Removing Toxic Biomolecules that Accumulate with Age
Something I love about scientific conferences is being exposed to less widely known - but potentially very important - avenues of research. Case in point: the accumulation of a toxic biomolecule, an oxidized form of cholesterol (7-ketocholesterol : https://pubchem.ncbi.nlm.nih.gov/compound/7-Ketocholesterol ), believed to play a role in atherosclerosis as well as Alzheimer and other conditions.
Matthew O'Connor (of "Cyclarity Therapeutics", https://cyclaritytx.com , formerly "Underdog Pharmaceuticals" - a spin-out company from SENS Research Foundation) discusses the fascinating progress - and IMMINENT CLINICAL TRIALS - to use specially modified small molecules (cyclodextrins) to improve and even reverse the damage. One such compound, dubbed "UDP-003" is expected to enter phase I clinical trials in 2023.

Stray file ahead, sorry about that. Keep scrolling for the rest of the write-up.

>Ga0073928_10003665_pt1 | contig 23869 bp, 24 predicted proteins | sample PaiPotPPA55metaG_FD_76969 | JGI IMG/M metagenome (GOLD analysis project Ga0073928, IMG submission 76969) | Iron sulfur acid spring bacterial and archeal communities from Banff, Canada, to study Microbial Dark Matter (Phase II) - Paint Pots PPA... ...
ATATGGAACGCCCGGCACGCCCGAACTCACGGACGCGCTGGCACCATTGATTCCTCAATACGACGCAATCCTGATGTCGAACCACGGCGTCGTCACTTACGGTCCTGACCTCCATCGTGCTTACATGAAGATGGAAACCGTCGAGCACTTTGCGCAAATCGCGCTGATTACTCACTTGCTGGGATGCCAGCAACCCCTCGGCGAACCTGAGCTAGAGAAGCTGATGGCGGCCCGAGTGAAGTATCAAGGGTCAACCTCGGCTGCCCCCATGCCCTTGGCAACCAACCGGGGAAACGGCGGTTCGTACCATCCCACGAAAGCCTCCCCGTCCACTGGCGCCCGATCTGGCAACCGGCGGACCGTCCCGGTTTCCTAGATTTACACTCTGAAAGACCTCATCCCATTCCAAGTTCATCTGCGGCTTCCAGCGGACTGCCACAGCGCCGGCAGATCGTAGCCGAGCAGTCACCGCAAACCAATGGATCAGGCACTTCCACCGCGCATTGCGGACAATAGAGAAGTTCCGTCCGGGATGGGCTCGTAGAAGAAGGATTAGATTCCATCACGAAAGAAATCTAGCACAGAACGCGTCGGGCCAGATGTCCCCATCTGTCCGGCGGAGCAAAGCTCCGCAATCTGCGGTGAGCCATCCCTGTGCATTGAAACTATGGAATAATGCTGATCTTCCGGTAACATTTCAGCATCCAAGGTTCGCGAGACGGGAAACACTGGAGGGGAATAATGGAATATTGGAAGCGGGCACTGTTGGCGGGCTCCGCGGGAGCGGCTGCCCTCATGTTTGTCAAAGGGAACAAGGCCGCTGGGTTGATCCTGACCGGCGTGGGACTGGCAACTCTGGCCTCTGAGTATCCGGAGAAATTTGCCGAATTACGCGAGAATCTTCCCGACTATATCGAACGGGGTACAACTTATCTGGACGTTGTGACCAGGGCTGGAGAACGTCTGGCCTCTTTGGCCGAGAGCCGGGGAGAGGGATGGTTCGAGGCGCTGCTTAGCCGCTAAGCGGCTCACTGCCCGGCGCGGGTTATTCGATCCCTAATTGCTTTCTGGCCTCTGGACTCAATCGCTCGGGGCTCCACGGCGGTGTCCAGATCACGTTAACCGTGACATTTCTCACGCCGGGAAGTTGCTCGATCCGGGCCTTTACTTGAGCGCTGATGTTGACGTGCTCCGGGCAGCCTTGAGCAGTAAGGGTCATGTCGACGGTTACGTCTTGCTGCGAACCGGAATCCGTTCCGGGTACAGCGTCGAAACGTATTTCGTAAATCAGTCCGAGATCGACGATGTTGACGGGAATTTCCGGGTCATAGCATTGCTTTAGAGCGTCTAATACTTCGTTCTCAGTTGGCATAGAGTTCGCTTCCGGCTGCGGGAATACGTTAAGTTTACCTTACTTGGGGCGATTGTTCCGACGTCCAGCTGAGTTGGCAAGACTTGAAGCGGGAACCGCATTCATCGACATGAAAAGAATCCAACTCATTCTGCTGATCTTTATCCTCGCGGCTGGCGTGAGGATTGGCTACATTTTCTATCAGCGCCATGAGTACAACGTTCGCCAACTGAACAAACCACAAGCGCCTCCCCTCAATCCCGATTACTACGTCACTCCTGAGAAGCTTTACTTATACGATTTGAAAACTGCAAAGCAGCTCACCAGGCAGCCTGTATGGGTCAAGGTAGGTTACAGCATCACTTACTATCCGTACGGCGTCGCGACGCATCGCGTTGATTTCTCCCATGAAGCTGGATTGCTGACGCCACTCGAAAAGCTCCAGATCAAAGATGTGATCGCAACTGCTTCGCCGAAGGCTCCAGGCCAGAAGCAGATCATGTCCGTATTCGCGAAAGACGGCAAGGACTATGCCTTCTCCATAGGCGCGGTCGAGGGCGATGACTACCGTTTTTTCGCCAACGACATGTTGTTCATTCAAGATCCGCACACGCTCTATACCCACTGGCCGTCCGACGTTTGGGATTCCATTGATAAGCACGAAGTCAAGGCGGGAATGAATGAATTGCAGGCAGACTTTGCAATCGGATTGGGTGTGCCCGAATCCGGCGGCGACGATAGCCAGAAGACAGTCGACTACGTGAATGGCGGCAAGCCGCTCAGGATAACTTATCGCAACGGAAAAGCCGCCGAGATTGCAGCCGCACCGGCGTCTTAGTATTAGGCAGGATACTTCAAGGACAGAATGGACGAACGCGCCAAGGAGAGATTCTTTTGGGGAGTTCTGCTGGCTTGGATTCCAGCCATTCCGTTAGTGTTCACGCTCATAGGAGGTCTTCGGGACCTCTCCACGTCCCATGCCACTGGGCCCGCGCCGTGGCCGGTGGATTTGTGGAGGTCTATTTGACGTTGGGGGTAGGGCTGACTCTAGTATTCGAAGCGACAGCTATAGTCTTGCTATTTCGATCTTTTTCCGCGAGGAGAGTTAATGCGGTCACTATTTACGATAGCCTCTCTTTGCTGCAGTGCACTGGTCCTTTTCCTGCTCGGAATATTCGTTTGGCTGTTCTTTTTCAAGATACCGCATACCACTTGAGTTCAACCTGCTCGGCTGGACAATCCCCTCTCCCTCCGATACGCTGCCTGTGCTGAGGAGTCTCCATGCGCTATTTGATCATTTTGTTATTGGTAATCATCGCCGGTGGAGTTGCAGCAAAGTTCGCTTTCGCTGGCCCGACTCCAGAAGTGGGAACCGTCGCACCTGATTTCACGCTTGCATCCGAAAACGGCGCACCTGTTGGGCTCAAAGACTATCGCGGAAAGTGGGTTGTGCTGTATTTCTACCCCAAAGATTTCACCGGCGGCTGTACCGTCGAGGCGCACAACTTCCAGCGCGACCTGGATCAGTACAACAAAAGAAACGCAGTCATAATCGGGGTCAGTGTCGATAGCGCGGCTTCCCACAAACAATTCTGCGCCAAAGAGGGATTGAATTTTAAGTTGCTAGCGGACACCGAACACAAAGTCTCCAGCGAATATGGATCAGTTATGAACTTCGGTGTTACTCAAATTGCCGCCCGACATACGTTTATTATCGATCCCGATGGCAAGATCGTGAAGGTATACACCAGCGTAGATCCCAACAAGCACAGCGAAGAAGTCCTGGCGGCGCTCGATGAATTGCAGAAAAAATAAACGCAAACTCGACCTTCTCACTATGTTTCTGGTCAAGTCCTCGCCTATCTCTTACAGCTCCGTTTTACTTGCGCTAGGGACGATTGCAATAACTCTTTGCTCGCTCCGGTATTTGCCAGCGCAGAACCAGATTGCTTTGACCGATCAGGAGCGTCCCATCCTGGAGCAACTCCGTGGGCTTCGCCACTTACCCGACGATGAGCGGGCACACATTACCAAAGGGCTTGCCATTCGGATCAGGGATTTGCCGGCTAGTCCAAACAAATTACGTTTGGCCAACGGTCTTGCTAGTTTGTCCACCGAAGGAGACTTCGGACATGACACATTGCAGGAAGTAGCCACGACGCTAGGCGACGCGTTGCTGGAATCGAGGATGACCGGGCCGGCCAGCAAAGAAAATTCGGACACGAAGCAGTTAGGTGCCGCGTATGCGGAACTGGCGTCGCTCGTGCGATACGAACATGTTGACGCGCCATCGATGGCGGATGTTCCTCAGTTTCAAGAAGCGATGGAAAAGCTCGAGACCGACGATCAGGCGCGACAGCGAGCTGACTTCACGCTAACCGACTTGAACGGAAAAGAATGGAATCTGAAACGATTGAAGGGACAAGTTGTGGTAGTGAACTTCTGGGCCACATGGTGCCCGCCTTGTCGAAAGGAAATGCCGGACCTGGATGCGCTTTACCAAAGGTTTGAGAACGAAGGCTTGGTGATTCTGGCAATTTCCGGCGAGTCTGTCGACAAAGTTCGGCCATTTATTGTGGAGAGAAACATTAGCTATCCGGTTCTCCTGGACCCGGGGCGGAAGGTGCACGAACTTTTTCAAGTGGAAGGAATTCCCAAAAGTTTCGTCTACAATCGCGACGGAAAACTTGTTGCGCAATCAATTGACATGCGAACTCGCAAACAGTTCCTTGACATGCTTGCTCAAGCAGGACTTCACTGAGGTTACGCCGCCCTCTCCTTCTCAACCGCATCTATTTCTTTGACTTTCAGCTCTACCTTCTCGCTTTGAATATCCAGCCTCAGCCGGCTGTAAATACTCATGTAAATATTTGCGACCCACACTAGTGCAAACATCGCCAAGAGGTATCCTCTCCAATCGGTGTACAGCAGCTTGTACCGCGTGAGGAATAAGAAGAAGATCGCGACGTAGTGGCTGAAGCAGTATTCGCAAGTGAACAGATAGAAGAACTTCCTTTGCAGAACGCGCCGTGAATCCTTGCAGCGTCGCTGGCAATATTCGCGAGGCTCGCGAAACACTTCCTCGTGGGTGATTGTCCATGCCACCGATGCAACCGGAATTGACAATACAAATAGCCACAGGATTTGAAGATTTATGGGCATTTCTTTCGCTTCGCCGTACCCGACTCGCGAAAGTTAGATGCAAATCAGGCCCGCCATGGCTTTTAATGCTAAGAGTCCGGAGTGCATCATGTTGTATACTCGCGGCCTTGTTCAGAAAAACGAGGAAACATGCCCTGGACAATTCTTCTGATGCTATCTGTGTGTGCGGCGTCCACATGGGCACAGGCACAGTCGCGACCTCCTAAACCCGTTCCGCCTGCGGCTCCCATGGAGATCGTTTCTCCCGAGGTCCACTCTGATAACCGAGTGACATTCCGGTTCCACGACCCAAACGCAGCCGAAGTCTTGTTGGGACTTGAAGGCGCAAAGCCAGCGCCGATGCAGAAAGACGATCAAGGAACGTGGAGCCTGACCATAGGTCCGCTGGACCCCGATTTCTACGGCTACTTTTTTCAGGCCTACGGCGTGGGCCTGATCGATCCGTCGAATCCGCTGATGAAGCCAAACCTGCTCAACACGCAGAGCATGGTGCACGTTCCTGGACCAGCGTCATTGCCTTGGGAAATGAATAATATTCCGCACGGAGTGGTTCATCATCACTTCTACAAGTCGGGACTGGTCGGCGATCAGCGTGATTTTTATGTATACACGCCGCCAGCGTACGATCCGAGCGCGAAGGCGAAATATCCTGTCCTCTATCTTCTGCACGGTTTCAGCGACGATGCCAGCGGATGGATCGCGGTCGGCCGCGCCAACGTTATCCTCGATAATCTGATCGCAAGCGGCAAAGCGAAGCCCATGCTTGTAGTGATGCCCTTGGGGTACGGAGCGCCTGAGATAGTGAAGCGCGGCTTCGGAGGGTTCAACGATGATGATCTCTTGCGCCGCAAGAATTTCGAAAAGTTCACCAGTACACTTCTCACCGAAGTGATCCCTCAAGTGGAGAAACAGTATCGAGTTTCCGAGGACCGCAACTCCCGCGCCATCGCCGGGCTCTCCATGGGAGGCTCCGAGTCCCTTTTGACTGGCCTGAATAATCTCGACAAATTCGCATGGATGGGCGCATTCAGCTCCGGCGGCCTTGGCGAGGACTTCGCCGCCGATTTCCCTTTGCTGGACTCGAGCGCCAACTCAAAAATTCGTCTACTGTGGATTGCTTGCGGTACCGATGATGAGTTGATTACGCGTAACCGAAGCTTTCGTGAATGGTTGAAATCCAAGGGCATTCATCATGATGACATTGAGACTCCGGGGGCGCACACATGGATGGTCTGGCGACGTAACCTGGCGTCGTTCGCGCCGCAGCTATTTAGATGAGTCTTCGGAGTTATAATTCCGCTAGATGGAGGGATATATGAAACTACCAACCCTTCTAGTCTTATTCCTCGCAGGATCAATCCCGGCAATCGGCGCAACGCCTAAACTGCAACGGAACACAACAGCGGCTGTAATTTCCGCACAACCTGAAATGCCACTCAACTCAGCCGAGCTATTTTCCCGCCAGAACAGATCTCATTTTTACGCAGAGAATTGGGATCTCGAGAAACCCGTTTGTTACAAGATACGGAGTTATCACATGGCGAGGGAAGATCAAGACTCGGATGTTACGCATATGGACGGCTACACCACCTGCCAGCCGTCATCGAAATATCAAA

The company is also planning to go after other toxic molecules - in particular, small hydrophobic molecules, such as A2E, associated with macular degeneration.
Given my own personal interest in Computational System Biology, I was also especially excited to hear about their "Candymer" software that can do in-silico estimations of binding affinity for some compounds.
(from the "Ending Age-Related Diseases 2022" conference ; the annotations in red on one of the images are from me )